The tenth anniversary of the House of Suarez was an event like no other. An amalgamation of competitive dance, lavish costumes, and an atmosphere more raw and energetic than any night club, the only word that truly comes close to encapsulating the experience was, well, ‘iconic’.

Now if, like me, you have no idea what the words ‘Iconic Vogue Ball hosted by the House of Suarez’ mean when strung together, don’t worry, it’s not as intimidating as it sounds. The House of Suarez did an incredible job of hosting the event, from giving a history of the Vogue scene, to explaining the rules of the competition; every aspect was professional and thoroughly entertaining. Vogue is a form of competitive dance, born in the glamour of 70’s New York, in which the dancers (or athletes, considering their jaw dropping strength and physiques) use a runway to pull off routines with highly stylised, model-like poses inspired by the eponymous magazine, though that description could never do the night justice. It was so much more.


In terms of the competitive aspect of the event, dancers compete in groups known as houses, each with their own overarching theme or motif, from the Ancient Egyptian House of Lipa, to the self-explanatory House of Horrors. With around ten of these professional dance troupes performing for hours on end, there was never a dull moment. Everywhere you turned some impressive display of flexibility or choreography filled the stage with dramatic performances ranging from Barbie and Ken’s wedding being interrupted by Action Man, to a phenomenal battle between two rival pharaohs with over 20 flawlessly synchronised dancers.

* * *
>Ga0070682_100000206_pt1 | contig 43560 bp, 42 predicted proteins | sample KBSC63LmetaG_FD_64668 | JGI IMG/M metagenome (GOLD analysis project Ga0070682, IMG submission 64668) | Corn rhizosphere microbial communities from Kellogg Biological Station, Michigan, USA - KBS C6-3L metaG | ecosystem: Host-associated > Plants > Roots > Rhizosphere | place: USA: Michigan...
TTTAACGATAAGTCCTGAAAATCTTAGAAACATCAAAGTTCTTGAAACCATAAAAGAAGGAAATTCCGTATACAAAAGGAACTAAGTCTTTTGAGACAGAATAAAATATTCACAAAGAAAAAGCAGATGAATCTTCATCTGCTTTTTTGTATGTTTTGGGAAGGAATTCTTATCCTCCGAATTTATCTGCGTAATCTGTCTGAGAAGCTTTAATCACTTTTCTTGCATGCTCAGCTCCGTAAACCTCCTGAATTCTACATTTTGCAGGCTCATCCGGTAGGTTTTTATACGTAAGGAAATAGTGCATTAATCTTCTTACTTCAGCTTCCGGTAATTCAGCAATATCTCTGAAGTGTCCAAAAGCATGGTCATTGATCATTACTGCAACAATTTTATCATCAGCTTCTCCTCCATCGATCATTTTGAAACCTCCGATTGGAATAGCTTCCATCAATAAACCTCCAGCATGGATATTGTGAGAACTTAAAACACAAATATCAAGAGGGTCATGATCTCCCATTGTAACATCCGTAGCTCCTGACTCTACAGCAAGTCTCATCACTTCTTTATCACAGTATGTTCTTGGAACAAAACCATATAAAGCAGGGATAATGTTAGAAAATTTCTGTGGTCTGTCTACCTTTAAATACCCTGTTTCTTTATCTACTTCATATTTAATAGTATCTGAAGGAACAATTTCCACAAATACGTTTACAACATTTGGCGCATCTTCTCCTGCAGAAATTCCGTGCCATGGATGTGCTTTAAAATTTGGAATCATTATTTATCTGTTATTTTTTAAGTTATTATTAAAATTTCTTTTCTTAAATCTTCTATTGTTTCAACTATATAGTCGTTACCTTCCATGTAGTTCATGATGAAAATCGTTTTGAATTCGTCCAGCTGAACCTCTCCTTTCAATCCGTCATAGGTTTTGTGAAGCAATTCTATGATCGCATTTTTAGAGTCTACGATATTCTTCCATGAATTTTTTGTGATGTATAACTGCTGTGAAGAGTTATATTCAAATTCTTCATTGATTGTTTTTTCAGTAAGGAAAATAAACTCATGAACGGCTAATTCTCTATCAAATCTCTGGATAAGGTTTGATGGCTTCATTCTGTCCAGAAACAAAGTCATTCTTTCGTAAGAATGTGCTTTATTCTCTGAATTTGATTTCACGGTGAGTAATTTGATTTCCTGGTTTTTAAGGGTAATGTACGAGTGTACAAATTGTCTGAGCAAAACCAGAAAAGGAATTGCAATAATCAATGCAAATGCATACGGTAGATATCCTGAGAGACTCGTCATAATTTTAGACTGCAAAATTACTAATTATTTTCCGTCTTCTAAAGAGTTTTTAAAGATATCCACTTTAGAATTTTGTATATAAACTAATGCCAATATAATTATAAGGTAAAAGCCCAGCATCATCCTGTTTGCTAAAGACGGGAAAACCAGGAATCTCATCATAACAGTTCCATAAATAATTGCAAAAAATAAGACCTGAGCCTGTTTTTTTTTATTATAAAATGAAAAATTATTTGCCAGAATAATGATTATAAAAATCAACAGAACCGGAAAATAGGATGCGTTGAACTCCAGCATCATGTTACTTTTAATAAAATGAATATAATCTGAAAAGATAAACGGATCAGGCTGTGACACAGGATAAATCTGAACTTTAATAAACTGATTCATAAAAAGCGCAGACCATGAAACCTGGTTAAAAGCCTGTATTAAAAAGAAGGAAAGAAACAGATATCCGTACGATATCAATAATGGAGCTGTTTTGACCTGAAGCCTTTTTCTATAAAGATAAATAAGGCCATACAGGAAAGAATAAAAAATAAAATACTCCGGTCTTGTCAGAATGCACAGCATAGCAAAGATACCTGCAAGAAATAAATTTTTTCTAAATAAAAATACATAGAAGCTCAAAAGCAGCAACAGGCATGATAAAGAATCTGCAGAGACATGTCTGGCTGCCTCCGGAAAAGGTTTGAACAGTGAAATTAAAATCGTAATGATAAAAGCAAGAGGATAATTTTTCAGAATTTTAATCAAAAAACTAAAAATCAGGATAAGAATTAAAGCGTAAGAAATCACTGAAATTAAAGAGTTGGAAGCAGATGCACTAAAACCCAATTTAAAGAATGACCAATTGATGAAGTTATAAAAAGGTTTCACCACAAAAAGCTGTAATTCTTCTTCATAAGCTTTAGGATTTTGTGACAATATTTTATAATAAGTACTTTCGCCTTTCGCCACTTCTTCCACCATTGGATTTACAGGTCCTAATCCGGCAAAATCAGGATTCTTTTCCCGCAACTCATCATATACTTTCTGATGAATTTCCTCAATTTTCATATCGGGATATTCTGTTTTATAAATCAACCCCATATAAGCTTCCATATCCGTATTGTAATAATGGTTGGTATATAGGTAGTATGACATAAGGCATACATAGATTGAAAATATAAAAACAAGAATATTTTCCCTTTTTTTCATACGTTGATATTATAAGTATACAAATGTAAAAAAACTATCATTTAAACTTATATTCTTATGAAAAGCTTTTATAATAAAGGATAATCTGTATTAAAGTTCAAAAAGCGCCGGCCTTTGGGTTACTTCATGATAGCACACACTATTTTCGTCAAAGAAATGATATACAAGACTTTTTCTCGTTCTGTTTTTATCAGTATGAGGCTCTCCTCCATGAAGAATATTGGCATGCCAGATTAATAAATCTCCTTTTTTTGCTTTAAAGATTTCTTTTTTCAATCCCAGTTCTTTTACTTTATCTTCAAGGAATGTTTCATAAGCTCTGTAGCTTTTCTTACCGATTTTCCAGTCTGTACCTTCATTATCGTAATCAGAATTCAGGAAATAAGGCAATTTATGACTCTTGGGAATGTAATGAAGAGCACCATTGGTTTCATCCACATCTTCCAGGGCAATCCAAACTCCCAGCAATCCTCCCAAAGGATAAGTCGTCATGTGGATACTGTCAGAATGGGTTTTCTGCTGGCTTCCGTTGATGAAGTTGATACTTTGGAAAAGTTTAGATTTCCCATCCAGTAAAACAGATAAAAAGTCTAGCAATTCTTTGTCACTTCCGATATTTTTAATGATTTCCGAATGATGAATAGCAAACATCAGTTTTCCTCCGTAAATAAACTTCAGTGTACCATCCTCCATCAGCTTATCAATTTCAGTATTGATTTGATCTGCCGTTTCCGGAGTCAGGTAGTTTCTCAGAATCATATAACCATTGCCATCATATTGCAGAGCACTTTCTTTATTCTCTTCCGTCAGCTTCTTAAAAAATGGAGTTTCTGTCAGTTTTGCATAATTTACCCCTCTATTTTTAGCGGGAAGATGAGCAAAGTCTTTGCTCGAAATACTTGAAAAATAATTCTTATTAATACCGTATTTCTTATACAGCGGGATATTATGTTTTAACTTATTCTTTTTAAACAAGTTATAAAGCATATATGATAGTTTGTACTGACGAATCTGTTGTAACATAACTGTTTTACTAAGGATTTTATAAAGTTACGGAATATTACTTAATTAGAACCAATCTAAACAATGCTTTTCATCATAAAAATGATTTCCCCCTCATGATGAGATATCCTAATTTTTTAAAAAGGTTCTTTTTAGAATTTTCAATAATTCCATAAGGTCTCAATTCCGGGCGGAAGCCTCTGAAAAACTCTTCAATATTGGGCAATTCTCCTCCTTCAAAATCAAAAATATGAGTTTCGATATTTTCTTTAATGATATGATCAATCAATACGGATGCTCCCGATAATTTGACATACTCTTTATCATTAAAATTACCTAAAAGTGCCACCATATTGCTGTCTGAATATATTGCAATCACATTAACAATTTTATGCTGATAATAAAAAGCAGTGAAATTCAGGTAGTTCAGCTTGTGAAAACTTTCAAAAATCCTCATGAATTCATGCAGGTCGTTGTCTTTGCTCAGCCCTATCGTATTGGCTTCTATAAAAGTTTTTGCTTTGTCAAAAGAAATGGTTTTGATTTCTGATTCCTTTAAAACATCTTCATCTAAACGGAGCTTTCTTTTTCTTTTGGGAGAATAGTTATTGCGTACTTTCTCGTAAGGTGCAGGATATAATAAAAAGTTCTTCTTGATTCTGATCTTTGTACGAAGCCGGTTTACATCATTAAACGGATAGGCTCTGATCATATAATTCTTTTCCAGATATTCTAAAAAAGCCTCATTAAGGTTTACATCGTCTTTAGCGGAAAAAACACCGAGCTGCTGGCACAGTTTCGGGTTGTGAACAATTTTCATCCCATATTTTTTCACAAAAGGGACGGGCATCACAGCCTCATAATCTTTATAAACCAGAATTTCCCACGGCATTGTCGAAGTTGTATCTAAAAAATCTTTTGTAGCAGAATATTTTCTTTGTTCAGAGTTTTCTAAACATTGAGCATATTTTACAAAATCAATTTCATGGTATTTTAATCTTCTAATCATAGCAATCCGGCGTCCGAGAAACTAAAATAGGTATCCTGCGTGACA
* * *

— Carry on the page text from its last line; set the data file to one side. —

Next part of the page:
Not wanting to be overly critical, but having visited the Tate Liverpool for the first time only a few hours earlier, in which a small pile of litter in the corner was considered gallery-worthy art, my first foray into the world of competitive Vogue has introduced me to an undoubtedly more impressive, both atmospherically and visually, form of art that deserves to be far more recognised not only in Liverpool, but around the globe. It’s reliance on perfection in every aspect of the performance, in costume and choreography as well as character and sexuality, meant that even if, like me, you had no understanding of the technicalities of Vogue or professional dance, it was impossible not to appreciate their skill and marvel at each and every spectacle before you.


Vogue events such as the Iconic Vogue Ball are truly eye opening experiences and I would urge you, whether you are a complete outsider like me, or someone quite familiar with the Vogue scene, to go to one of these events: nights such as this are not to be missed. I can only congratulate House of Suarez on ten years of success and wish them ten more to come, though they will surely have a difficult job on their hands producing something more iconic and fantastical for next time!